Federal prosecutors have told a judge they don’t oppose former Trump campaign aide Rick Gates’ request for probation when he's sentenced next week — as long as he continues to cooperate with them.
Gates, who was Paul Manafort’s business partner and worked on the Trump campaign, pleaded guilty in February 2018 to conspiracy against the United States, lying to former special counsel Robert Mueller’s team, and other related charges.
He testified against Manafort, and was also a key witness in the trials of former Trump campaign adviser Roger Stone and Greg Craig, a former White House counsel during the Obama administration turned private lawyer who was accused of lying to federal officials about work he did for Ukraine.
Manafort and Stone were both convicted, while Craig was acquitted.
In their sentencing memorandum, prosecutors said Gates "should be commended for standing up to provide information and public testimony against individuals such as Manafort, Craig, and Stone, knowing well that they enjoy support from the upper echelons of American politics and society.”
“Gates received pressure not to cooperate with the government, including assurances of monetary assistance,” the court filing notes.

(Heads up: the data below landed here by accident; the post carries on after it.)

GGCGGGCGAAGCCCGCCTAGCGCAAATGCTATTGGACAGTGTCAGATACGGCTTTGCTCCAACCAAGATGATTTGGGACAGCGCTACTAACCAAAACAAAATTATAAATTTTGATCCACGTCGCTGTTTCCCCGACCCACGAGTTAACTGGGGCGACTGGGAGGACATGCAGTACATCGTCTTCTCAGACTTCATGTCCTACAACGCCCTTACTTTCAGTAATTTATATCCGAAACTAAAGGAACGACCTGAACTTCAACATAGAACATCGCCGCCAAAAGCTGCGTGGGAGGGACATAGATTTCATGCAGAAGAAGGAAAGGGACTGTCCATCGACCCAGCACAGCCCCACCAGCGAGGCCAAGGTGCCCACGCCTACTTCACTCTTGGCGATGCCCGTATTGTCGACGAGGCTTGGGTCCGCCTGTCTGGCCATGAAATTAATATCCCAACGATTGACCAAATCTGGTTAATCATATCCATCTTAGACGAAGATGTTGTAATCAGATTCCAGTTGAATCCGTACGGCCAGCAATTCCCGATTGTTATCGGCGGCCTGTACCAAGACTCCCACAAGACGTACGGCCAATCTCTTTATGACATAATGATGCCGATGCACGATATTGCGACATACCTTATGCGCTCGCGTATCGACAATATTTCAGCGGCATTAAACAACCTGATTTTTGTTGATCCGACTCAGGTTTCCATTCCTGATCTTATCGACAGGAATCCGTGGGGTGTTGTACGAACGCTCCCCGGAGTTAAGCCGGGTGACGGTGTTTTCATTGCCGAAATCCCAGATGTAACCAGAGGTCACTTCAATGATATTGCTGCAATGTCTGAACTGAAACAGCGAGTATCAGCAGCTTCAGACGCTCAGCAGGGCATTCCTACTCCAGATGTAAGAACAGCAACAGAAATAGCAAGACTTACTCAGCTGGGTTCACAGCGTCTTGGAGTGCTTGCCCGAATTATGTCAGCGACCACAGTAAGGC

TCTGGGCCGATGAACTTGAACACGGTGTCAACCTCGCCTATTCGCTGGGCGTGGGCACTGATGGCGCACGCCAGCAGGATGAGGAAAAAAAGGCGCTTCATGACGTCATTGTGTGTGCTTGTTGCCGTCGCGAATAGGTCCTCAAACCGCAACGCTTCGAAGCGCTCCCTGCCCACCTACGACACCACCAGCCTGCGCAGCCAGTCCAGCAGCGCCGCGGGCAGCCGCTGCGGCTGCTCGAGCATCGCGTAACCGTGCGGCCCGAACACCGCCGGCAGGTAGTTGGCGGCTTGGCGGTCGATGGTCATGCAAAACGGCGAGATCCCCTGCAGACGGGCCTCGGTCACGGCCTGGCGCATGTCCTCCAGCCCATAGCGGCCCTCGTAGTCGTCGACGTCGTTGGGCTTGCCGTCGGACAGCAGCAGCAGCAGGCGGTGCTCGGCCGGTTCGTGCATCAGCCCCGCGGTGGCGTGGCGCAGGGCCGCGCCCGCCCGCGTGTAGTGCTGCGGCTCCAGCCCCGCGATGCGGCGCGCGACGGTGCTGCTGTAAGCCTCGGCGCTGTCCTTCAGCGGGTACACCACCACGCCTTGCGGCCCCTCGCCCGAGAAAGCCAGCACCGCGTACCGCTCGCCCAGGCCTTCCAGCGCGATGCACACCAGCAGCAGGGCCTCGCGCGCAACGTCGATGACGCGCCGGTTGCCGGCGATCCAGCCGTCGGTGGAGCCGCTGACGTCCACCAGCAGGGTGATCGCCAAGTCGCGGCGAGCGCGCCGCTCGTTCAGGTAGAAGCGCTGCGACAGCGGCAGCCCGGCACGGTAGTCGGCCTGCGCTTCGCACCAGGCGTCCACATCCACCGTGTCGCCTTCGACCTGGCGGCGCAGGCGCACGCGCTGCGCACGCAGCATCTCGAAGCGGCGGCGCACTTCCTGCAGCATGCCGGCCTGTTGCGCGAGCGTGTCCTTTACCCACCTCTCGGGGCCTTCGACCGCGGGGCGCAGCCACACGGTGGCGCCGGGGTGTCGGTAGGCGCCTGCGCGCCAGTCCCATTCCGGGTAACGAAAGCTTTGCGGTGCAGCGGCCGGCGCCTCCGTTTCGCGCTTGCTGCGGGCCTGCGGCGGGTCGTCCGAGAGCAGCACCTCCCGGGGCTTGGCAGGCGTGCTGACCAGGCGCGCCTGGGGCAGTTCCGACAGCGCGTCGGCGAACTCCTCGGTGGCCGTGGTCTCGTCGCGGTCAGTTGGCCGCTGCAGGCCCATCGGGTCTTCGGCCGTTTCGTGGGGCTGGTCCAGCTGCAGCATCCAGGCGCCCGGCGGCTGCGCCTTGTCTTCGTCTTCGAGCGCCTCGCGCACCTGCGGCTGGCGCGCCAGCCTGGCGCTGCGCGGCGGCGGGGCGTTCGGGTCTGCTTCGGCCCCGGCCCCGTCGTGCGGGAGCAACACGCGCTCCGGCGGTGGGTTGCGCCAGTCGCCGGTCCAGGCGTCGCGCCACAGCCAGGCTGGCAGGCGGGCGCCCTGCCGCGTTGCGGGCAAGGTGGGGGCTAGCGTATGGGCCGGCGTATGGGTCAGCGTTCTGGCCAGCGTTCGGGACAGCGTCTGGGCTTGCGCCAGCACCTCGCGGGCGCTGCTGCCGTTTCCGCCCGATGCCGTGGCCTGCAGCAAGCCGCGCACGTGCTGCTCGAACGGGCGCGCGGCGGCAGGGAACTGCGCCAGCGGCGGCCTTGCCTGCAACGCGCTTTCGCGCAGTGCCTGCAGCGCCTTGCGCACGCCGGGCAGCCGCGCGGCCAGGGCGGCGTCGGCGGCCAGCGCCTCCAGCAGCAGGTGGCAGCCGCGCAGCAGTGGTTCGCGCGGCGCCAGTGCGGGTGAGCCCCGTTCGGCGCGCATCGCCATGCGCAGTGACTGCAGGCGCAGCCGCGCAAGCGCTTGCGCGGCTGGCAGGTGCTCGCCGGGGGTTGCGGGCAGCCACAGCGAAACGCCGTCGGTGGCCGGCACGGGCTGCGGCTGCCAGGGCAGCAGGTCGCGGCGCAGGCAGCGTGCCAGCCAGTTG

Prosecutors did not detail in their memo who had offered the “monetary assistance.”
The memo said Gates “has provided significant information contributing to the convictions of Manafort and Stone, and to other investigations that are ongoing.”
"Since entering his guilty plea, Gates has worked assiduously to provide truthful, complete, and reliable information to any government investigators who have asked to speak with him,” prosecutors said.
In their own filing, Gates' lawyers asked the judge presiding over the case, Amy Berman Jackson, to sentence him to probation. They cited the extraordinary amount of time he spent cooperating with Mueller's office.
"His time spent with OSC and other federal and state prosecution offices totals over five hundred hours. He has responded to three Congressional subpoenas and has been interviewed by Congressional staff. He has turned over documents at the request of each committee," the filing notes. "While it is fair to contend that all his cooperation was 'required' of him, it is also fair to say that he embraced his obligations as part of a determined effort to redeem himself."
He also acknowledged "he assisted Mr. Manafort in some of his criminal activity, and in the process he succumbed to temptation and engaged in unlawful conduct on a much smaller scale for his own benefit," the filing says.
Under the terms of his deal with prosecutors, Gates faces up to 71 months in prison for pleading to two felony counts, but could also ask for probation without opposition if he "fully cooperates."
Gates is due to be sentenced in Washington, D.C., federal court on Dec. 17.